Frilled Dogwinkle      Nucella lamellosa

One of several local species of intertidal and shallow subtidal snails called dogwinkles, the highly variable Frilled dogwinkle is differentiated from other similar species by the lack of grooved channels encircling the shell and the lack of colored bands.  In sheltered areas they commonly have thin frills along the shell, but when growing in a wave swept area often the frills are missing.  This snail is a major predator of barnacles, particularly the Acorn barnacle.  It drills a hole in the prey using it's teeth-covered tongue and may also inject a poison.  The snail can then insert it's proboscis and use the tongue to scrape out the meat.  They are sometimes so abundant that they can limit the lower vertical range of barnacles.  It is preyed upon by the Red Rock Crab.  They are commonly found in the one to two inch size, as shown in the photograph, but can reach more than four inches.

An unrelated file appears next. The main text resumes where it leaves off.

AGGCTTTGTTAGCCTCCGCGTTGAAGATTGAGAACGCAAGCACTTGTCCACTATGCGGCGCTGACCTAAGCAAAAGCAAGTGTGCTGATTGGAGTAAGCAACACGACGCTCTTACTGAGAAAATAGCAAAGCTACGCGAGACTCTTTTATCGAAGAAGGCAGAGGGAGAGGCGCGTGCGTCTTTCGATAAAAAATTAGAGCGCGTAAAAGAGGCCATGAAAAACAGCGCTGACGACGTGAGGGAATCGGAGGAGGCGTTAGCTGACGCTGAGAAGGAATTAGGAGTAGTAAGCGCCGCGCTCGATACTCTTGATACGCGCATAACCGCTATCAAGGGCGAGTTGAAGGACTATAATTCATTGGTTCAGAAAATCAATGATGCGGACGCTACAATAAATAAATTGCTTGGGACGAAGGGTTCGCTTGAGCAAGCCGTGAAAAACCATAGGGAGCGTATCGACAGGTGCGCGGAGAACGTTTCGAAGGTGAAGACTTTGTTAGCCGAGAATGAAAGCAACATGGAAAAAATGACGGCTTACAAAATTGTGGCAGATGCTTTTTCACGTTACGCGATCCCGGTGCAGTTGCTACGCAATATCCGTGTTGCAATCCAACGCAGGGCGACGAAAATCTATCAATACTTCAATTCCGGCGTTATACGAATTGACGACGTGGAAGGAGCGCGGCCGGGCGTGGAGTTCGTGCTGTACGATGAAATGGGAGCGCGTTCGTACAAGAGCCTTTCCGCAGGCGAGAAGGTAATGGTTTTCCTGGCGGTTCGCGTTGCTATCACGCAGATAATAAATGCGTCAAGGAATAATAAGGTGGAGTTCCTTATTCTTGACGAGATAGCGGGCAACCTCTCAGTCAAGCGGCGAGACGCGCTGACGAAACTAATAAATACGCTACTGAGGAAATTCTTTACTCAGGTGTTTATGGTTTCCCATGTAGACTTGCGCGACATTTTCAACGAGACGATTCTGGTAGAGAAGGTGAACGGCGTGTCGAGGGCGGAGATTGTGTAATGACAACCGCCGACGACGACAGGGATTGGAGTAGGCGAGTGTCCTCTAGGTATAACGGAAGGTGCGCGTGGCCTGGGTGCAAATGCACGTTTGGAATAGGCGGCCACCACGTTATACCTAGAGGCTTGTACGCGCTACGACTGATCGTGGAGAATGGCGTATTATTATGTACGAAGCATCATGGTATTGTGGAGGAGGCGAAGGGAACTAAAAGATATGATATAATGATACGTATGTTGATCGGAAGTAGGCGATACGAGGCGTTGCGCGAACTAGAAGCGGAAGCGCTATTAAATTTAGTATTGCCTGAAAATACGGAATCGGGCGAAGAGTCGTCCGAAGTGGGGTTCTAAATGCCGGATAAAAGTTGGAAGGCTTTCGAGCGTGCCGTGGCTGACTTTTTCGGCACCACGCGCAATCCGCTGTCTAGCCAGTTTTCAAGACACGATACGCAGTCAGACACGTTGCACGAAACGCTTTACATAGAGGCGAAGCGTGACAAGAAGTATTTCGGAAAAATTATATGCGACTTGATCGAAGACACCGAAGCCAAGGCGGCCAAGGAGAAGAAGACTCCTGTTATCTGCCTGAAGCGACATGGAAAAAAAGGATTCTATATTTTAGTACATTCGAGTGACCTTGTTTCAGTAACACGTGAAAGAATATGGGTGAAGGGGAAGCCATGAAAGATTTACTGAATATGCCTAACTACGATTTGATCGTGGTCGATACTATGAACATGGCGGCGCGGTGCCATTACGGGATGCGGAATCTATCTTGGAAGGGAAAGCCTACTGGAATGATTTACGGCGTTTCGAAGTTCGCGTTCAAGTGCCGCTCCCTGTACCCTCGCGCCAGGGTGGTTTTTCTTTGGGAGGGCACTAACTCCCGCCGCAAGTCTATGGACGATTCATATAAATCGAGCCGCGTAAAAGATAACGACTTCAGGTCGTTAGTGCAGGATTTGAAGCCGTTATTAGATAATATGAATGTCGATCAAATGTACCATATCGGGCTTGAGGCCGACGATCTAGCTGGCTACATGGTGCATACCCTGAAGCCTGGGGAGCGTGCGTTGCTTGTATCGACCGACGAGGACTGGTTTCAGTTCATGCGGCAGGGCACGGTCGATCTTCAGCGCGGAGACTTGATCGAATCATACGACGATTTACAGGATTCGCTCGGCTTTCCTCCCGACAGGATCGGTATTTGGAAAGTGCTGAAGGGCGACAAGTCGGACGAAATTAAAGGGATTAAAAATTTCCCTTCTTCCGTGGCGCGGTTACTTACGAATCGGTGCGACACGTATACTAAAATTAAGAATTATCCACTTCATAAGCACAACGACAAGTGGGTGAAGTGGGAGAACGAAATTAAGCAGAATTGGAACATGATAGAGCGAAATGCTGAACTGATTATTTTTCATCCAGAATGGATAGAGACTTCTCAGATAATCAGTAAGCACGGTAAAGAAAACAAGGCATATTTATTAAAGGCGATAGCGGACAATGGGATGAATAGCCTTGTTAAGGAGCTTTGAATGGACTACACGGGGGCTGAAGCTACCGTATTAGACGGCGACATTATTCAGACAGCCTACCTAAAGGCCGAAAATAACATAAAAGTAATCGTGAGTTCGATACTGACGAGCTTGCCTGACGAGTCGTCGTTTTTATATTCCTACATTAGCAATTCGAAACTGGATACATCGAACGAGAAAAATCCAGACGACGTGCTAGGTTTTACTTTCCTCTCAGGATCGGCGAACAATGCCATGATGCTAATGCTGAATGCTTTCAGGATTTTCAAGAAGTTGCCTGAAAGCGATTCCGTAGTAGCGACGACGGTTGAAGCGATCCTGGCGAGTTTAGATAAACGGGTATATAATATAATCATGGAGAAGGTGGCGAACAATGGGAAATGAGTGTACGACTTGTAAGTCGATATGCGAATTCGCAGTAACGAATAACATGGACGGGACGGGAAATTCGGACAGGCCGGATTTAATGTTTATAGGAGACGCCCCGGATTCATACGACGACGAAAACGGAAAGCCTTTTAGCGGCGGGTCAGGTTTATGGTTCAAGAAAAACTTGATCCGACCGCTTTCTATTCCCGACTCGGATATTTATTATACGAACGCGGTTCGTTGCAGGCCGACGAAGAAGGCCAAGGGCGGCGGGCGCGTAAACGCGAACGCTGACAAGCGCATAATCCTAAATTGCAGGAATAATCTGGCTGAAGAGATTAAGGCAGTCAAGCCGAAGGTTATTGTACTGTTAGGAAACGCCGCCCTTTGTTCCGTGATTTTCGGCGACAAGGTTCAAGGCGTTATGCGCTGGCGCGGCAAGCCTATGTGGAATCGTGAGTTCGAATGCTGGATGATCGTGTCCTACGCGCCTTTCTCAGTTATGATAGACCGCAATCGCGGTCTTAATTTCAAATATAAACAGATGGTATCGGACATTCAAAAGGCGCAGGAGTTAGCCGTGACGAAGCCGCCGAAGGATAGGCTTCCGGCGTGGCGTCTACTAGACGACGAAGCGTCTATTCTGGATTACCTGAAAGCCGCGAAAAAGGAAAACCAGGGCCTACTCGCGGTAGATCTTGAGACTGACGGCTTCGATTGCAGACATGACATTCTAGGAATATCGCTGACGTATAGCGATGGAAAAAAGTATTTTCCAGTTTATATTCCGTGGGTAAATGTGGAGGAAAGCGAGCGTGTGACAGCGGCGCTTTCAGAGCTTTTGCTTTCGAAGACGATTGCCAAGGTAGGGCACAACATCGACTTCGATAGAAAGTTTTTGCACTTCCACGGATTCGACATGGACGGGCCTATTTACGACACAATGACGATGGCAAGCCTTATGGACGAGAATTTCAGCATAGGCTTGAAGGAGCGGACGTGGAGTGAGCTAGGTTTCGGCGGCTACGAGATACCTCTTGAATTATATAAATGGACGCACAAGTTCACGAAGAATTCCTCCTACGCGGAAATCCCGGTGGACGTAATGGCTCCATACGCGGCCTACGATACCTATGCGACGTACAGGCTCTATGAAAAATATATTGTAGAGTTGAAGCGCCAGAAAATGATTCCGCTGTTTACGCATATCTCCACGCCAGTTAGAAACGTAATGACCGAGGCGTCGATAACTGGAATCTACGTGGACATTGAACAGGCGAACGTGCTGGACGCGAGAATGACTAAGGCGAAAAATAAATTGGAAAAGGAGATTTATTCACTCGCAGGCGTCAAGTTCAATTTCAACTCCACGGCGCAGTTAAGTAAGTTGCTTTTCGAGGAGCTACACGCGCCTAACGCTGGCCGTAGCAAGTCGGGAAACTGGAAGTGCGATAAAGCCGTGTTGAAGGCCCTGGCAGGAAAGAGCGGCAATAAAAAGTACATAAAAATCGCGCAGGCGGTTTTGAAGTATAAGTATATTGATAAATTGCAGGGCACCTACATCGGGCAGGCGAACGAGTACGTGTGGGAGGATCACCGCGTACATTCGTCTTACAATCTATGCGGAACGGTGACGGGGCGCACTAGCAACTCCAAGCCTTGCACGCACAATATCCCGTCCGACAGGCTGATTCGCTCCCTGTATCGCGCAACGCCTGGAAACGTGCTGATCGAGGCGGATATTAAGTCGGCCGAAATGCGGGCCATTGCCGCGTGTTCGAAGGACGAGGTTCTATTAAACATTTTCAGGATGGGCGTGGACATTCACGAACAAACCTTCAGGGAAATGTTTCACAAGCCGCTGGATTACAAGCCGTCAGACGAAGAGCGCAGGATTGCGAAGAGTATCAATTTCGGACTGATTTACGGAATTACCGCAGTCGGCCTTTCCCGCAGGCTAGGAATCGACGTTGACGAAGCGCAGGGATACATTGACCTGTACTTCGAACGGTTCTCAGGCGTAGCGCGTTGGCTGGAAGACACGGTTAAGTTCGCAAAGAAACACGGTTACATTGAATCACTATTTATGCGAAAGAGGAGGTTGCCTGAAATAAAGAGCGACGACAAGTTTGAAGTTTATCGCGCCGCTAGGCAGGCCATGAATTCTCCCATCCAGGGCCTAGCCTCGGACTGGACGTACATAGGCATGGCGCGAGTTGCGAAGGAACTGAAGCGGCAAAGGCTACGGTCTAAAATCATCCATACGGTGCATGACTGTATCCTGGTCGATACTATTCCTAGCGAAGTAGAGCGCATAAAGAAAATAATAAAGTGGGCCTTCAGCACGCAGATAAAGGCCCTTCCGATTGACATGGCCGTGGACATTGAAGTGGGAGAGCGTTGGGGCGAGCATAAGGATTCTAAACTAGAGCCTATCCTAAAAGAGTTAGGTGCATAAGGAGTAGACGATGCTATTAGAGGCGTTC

The snail can be found from Alaska to central California in intertidal and shallow subtidal rocky areas of Puget Sound.

The Frilled Dogwinkle can be found in winter or early spring around the low tide line where numerous females (four years old or older) will lay many yellow spindle-shaped eggs about a half inch long attached to rocks in a communal nursery. A female can lay up to 1,000 eggs per year.  After a month or so the young snails pierce the egg capsule and crawl off, however there is high mortality with only around 1 percent reaching one year of age.

A relative of the dogwinkle that lives in the Mediterranean Sea was used by early cultures in the area to produce a dye called Tyrian purple used for coloring the robes of nobility.